8. Buyer-friendly house hunting apps.

Glass also has benefits for potential home buyers. Real estate powerhouse Trulia is developing a house-hunting Glass app, which sends housing alerts to potential buyers. With a few temple swipes, Glass users can flip through listing photos, get directions to a home, hear a description or contact a real estate agent directly.

9. Be more competitive.

Real estate is a competitive field. Could Glass be the tool that distinguishes you as a forward-thinking, tech-savvy, top-notch real estate agent?

“The Realtors in my area, with markets coming up as they have been, they’ve been doing everything they can to become more competitive,” said LaFarge. “They want to get out there and get the business. One of the things that’s going to help them get the business is having the technology to do what someone else isn’t doing.”

Let’s face it: Glass is just plain COOL. It’s tough for a potential client not to be impressed by an agent with that sort of technology at their fingertips (or brow).

10. Who knows?

I’ll reiterate: Glass is just plain COOL. But the true potential of Glass is somewhat unknown at this point. Much of the device’s impact on real estate lies in the hands of “Glassware” app developers. Consider the possibilities tossed around by Hangout panelists Joshua Berg and LaFarge:

  • An app for appraisers with “speak to text” abilities
  • An app that provides live neighborhood details, sales prices and market information as you move through an area
  • An app designed to provide in-depth details to buyers as they tour a home (e.g. “carpet updated in 2011,” “exterior painted in 2010”)

Will Glass be the next “telegraph”? The next home computer? The next cell phone? Where exactly will software engineers take Google Glass? At this point, we’re not sure.

But we’ll certainly be along for the ride.

The American Genius is news, insights, tools, and inspiration for business owners and professionals. AG condenses information on technology, business, social media, startups, economics and more, so you don’t have to.

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4 Comments

4 Comments

  1. Jonathan Dalton

    September 5, 2013 at 11:38 am

    Discreet, perhaps, but you’re still going to look like a pompous, self-absorbed ass

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Tech Gadgets

Augmented reality start up shifts focus to handle new COVID-19 world

(TECH GADGETS) Augmented reality start up Magic Leap changes up their game plan to deal with what they believe the post-COVID-19 world will be like.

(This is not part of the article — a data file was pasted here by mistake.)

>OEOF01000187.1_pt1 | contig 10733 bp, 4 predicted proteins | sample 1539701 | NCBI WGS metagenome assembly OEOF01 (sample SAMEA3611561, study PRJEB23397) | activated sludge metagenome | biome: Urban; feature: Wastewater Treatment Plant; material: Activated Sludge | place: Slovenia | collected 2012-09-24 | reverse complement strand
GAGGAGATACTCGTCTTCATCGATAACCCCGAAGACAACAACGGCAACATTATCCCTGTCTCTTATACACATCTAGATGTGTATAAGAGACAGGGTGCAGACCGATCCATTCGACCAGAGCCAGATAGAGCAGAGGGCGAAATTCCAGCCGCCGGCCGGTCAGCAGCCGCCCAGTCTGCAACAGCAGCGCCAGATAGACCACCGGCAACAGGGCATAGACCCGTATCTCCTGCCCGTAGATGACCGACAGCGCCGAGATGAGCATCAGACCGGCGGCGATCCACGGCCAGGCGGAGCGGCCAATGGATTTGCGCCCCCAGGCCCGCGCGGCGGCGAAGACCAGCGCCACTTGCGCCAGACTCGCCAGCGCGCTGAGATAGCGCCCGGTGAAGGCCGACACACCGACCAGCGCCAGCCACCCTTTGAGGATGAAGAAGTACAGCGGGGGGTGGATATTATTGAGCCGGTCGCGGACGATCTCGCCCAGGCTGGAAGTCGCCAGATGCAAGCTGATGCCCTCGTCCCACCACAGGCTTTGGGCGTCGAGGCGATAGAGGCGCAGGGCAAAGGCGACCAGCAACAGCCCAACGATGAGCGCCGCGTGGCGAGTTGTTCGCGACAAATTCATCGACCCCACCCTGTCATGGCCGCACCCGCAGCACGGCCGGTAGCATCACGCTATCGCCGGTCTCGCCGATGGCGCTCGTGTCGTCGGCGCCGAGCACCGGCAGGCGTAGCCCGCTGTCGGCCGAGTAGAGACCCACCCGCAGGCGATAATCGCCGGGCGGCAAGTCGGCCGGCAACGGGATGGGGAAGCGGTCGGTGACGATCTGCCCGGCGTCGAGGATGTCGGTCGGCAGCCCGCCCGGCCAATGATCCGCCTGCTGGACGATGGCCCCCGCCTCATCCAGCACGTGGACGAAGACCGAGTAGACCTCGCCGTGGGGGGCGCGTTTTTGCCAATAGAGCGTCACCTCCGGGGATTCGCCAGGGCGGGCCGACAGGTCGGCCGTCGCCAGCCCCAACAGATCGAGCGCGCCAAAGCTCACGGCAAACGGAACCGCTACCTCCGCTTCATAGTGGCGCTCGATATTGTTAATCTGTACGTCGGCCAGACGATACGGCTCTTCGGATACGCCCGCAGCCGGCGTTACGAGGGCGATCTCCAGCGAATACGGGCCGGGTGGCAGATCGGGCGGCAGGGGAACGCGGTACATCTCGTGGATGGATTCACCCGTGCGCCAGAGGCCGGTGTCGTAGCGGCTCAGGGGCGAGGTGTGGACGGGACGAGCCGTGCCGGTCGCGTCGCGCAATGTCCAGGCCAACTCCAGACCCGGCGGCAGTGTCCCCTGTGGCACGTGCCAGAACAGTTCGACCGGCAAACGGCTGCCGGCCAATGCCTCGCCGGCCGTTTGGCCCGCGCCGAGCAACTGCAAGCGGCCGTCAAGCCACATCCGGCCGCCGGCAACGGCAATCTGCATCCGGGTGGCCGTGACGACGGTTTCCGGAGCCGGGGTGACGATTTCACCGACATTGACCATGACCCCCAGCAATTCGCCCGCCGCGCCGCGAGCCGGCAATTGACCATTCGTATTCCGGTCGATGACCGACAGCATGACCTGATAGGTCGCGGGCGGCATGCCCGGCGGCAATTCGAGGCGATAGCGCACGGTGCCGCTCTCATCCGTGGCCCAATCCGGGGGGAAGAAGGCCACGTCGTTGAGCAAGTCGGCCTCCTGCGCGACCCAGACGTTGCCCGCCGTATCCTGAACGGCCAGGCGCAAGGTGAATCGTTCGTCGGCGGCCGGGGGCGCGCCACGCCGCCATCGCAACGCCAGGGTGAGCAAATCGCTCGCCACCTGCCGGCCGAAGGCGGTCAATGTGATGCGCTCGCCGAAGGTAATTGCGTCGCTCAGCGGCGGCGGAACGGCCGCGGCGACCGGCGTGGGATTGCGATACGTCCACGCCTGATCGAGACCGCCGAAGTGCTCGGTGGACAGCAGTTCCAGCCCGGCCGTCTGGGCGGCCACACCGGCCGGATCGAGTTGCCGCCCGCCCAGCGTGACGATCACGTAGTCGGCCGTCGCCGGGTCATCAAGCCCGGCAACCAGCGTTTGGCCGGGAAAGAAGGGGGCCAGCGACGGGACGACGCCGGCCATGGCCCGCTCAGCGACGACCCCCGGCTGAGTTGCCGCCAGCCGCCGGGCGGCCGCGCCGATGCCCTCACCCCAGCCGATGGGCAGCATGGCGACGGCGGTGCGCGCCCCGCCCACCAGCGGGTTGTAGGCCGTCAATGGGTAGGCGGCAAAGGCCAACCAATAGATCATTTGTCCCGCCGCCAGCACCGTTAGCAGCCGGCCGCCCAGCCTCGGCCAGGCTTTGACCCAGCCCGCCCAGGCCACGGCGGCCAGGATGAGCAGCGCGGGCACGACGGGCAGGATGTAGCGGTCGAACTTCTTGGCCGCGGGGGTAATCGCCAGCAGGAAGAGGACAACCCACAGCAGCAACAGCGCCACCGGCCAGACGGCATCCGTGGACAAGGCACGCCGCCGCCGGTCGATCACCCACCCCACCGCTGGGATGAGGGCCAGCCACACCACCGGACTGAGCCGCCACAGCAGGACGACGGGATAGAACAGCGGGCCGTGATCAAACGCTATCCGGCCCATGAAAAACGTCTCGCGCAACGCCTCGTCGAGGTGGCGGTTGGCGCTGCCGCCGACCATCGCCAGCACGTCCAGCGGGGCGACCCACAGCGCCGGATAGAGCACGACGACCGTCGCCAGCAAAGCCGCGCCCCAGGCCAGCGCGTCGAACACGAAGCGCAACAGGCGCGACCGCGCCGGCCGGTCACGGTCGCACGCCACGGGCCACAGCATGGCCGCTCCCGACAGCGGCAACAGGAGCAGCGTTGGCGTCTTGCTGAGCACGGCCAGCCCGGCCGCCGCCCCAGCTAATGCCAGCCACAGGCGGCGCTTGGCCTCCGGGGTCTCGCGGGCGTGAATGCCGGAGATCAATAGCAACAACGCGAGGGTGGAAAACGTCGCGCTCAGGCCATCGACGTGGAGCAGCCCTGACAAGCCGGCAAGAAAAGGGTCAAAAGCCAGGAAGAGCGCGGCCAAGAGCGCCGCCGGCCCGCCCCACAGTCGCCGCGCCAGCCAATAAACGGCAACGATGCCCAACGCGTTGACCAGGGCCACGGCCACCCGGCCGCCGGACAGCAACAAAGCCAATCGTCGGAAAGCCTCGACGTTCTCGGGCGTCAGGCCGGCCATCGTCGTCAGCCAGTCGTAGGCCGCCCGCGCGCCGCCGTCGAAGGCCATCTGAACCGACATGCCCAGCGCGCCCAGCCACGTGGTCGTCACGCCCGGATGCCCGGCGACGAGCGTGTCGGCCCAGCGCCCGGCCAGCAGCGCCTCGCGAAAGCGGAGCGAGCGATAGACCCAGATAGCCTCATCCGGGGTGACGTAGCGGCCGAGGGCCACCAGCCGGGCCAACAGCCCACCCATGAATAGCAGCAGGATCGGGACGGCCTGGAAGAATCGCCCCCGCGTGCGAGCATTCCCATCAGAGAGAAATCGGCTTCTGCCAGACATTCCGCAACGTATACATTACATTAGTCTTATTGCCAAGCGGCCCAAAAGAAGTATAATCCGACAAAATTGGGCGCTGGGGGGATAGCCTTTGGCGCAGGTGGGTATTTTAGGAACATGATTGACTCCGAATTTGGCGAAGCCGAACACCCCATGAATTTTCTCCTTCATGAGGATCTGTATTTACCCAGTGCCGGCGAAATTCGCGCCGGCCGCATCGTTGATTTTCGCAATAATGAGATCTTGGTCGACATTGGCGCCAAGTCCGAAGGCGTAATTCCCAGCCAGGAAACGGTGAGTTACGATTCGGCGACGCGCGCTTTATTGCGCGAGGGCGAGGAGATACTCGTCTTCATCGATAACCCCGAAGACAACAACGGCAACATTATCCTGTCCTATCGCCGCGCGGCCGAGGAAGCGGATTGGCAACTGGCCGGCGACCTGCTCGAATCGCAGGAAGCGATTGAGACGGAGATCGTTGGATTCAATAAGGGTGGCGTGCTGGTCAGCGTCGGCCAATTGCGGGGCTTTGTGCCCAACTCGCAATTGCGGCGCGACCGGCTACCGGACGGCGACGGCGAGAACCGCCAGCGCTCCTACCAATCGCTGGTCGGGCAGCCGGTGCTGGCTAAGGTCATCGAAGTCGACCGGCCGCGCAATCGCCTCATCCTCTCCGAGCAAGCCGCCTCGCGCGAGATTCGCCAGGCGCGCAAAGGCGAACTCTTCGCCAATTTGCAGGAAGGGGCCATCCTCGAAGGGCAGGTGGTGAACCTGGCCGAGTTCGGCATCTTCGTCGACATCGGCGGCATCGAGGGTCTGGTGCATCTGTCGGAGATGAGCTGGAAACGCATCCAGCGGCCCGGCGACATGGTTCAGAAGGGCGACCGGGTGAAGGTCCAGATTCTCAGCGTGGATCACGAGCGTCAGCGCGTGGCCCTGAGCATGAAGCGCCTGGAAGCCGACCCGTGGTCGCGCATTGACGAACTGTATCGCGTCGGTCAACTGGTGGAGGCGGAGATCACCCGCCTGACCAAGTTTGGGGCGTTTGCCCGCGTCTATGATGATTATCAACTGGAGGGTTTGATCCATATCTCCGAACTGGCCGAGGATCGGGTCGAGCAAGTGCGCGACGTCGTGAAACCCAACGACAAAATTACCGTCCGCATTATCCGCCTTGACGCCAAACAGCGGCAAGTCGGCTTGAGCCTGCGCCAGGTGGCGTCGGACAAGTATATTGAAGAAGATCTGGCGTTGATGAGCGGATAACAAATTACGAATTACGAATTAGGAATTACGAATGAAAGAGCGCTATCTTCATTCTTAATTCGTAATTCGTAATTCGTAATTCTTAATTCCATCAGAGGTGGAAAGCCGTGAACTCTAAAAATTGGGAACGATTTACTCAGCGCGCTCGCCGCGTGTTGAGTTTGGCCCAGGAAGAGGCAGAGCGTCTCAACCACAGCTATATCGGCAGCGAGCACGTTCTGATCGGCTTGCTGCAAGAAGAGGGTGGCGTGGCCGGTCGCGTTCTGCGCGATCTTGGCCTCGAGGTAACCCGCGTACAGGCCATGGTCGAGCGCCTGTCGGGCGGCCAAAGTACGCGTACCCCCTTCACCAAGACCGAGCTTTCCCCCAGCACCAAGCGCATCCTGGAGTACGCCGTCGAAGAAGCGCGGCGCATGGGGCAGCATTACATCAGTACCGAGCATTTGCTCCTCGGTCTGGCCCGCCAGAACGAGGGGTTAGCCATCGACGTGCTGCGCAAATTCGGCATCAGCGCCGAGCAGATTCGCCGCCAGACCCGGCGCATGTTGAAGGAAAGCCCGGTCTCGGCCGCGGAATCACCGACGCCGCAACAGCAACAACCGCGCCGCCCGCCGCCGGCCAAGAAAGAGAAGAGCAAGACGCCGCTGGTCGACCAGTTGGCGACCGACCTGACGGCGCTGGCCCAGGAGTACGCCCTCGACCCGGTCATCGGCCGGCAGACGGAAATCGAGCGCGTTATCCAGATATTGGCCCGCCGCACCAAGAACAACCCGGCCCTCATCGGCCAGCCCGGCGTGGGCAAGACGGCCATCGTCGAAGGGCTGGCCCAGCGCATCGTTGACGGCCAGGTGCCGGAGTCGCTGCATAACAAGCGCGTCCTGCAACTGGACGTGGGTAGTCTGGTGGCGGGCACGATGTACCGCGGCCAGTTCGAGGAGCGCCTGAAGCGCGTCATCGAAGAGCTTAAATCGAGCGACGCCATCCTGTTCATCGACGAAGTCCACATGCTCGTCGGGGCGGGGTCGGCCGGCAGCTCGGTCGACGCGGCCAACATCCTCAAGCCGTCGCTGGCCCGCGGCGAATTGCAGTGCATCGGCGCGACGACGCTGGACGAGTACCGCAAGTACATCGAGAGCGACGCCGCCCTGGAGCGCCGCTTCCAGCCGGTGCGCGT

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This week augmented-reality startup Magic Leap, Inc. announced a shift away from consumer business towards enterprise products. A report by Bloomberg says the move has caused the company to cut about 1,000 employees, around half of its workforce to accommodate the change in business models. Once seen as the future of AR in the home, this move represents a drastic change for the startup darling.

Magic Leap was founded in 2011 whose IP (a lightweight headset using spatial computing technology to create sophisticated augmented reality experiences) attracted investment attention from big-hitters including Alibaba Group Holding Ltd., Alphabet Inc., and Saudi Arabia’s Public Investment Fund. The startup raised more than $2.6 billion, becoming one of the most well-capitalized consumer hardware startups ever.

The company’s first headset was revealed in 2018 priced at $2,300 after years in development. Magic Leap emphasized a consumer-driven product, marketing the Magic Leap 1 Lightwear for its uses at home such as remote work, games, social media, and entertainment.

CEO Rony Abovitz wrote in a blog post that this shift is driven by the current pandemic. “The post-COVID economy will be one of resiliency and the ability for businesses to operate across vast distances and connect with their customers in ways that mimic physical interactions, but benefit from the speed and scale of high-speed networks, will be critical. Spatial computing will very much be part of that coming economic change. Magic Leap’s pioneering work in the field provides us with a rich platform of technology and know-how to help usher in this era of Spatial Transformation.”

According to TechCrunch, Magic Leap was already adapting their hardware for enterprise applications. Late last year, the release of the Magic Leap Enterprise Suite was announced, a $3,000 package that could compete with Microsoft’s AR HoloLens.

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Tech Gadgets

COVID-19 is a VR gaming boom-VR chair startup raises $1.8 million

(TECH GADGETS) New VR gaming chair could be just the push the VR industry needs to hit mainstream. Roto vr actually got better funding because of COVID-19.